Masking Unmasked- Pg3- Giordan On Graphics
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The Sponge tool breaks with the nice photography metaphor we've been using to this point. To my knowledge, photographers don't sit in the darkroom and dab sponges on their photos. They do however, use them in Photoshop.
Keep the tools moving
In the darkroom, photographers dodge and burn using a constant circular motion, keeping the tool moving the entire time. This is to avoid any sharp edges around the area being modified. The same is true for the Dodge and Burn tool in Photoshop. Use a feathered brush, a low
exposure, and build up the effect with a repetitive circular motion. The Sponge tool controls the saturation in a color image and the contrast in a black-and-white image. Saturation refers to the intensity and purity of the color in an image. Scenes such as sunsets, bright summer days, and night photography tend to be overly saturated. When you modify saturation, you need to be careful, in that too much saturation can make an image look unnatural. In select spots, or for more of a graphic effect, saturation can be a powerful tool.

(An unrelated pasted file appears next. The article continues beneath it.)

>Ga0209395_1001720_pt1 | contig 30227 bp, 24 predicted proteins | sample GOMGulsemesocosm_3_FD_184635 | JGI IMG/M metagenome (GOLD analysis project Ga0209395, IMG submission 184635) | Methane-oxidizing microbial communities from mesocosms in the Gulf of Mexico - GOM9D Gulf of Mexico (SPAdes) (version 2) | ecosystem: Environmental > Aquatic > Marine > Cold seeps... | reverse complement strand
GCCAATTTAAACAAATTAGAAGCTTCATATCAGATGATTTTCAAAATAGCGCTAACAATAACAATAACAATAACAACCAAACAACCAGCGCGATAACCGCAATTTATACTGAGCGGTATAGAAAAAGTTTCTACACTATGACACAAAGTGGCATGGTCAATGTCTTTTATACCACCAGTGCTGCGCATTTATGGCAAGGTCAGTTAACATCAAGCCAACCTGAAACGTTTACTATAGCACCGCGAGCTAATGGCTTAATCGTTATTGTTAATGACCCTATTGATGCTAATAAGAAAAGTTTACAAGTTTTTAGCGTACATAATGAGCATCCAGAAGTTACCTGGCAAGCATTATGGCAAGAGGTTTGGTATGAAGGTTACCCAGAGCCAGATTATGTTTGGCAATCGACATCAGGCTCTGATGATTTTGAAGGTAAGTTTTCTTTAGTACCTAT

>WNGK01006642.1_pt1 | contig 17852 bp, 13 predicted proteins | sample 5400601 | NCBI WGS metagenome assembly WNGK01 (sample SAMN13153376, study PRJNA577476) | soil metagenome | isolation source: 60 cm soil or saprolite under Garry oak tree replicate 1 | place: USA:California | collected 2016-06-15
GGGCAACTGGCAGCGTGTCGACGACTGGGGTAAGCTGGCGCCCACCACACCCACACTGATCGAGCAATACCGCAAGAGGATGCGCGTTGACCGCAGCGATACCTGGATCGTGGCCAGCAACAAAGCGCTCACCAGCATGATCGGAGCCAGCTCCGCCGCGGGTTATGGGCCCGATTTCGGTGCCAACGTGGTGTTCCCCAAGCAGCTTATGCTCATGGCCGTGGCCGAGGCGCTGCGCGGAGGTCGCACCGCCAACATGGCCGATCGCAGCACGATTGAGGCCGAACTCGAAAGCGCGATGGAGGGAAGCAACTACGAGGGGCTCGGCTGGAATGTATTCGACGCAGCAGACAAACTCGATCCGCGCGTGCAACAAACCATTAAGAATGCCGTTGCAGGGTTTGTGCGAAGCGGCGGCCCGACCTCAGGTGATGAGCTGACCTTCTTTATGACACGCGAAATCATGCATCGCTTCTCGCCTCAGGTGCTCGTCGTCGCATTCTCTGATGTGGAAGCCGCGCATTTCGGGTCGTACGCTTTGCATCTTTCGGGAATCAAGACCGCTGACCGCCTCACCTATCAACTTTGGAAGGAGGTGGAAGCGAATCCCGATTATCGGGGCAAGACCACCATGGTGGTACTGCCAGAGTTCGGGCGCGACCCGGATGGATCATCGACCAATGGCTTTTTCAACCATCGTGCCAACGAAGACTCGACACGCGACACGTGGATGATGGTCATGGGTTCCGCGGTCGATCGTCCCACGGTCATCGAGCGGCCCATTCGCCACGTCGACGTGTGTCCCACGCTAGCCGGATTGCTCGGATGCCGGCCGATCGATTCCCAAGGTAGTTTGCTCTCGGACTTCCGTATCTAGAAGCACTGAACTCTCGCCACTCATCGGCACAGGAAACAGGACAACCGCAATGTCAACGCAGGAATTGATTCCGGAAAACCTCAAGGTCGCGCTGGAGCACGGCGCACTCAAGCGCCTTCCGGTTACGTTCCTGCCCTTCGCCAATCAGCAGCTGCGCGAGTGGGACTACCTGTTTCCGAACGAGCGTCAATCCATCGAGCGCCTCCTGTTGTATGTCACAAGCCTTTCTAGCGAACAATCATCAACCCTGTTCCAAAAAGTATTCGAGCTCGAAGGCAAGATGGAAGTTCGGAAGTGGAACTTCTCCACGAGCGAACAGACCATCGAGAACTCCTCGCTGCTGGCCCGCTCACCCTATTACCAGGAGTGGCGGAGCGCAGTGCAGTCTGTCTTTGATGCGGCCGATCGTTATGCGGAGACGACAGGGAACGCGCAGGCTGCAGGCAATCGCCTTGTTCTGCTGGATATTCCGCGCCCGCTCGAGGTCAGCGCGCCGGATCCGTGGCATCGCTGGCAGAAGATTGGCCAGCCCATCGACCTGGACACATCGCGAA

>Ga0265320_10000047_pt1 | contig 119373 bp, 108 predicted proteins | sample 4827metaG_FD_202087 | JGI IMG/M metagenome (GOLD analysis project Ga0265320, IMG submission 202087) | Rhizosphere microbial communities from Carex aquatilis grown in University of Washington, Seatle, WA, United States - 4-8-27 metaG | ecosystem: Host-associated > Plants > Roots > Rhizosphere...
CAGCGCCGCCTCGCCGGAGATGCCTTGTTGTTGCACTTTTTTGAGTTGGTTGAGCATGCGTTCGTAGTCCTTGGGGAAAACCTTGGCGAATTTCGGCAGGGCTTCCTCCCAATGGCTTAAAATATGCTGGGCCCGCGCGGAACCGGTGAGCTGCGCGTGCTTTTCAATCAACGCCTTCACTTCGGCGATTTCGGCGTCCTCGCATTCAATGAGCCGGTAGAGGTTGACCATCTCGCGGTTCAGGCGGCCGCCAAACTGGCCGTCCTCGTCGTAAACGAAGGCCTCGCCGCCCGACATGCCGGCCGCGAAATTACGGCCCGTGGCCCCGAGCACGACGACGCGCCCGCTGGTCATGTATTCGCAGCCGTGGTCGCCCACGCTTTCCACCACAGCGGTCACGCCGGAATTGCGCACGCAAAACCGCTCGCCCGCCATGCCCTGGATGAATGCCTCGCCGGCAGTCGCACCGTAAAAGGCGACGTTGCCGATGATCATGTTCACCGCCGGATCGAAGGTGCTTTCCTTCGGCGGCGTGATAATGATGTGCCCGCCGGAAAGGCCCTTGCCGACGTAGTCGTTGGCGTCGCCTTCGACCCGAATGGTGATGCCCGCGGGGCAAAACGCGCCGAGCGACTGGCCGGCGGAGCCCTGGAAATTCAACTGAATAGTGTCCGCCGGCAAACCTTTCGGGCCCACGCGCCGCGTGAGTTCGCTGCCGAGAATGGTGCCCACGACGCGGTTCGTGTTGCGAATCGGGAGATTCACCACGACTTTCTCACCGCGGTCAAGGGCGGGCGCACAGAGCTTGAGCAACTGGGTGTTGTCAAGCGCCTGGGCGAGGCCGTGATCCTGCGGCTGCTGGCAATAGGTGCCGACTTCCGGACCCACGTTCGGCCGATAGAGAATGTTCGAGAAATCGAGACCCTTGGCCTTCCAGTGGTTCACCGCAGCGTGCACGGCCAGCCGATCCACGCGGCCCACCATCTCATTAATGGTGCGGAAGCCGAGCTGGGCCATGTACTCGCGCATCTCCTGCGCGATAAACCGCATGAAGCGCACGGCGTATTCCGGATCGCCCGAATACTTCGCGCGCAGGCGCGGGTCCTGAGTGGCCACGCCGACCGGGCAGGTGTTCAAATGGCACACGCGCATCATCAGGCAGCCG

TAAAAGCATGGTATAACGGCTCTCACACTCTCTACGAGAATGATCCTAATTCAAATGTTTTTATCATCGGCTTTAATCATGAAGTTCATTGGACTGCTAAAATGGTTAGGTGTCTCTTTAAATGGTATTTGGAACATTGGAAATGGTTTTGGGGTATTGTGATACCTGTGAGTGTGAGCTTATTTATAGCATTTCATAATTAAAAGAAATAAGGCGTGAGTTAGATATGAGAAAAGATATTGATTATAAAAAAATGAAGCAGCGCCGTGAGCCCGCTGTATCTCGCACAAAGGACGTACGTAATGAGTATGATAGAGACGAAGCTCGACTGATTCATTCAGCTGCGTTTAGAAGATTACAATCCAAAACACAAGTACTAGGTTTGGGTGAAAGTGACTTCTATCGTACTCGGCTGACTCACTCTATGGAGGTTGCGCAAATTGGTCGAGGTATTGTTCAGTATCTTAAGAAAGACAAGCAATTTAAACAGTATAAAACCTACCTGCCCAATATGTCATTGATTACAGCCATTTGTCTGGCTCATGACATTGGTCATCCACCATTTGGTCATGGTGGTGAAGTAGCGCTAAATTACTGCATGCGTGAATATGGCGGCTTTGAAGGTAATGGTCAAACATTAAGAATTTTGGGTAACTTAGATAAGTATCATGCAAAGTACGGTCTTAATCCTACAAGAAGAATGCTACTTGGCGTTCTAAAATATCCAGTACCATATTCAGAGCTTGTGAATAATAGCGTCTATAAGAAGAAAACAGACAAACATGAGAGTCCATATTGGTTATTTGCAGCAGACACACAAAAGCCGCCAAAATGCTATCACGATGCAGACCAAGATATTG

In the Sponge tool Options palette, the tonal range pop-up menu has been replaced by the Saturate/Desaturate pop-up menu (Figure 15.5). Select one or the other to increase or decrease the color intensity. Although the name on the other control has been changed from Exposure to Opacity, the result is still the same; increase the value and the effect is applied faster.
FIGURE 15.5 The Sponge tool Options palette.
Using the Saturation tool
- 1. Select the Sponge tool from the Dodge/Burn/Sponge pop-out
menu, and double-click the Sponge tool to launch the Options palette.
- 2. Select Desaturate from the Options palette pop-up menu
and set the Opacity to 20.
- 3. With an appropriate-sized brush selected, brush in circles over the midtone areas in the image to soften and tone down the color values (Figure 15.6).
FIGURE 15.6 Desaturate the background to emphasize the subject matter.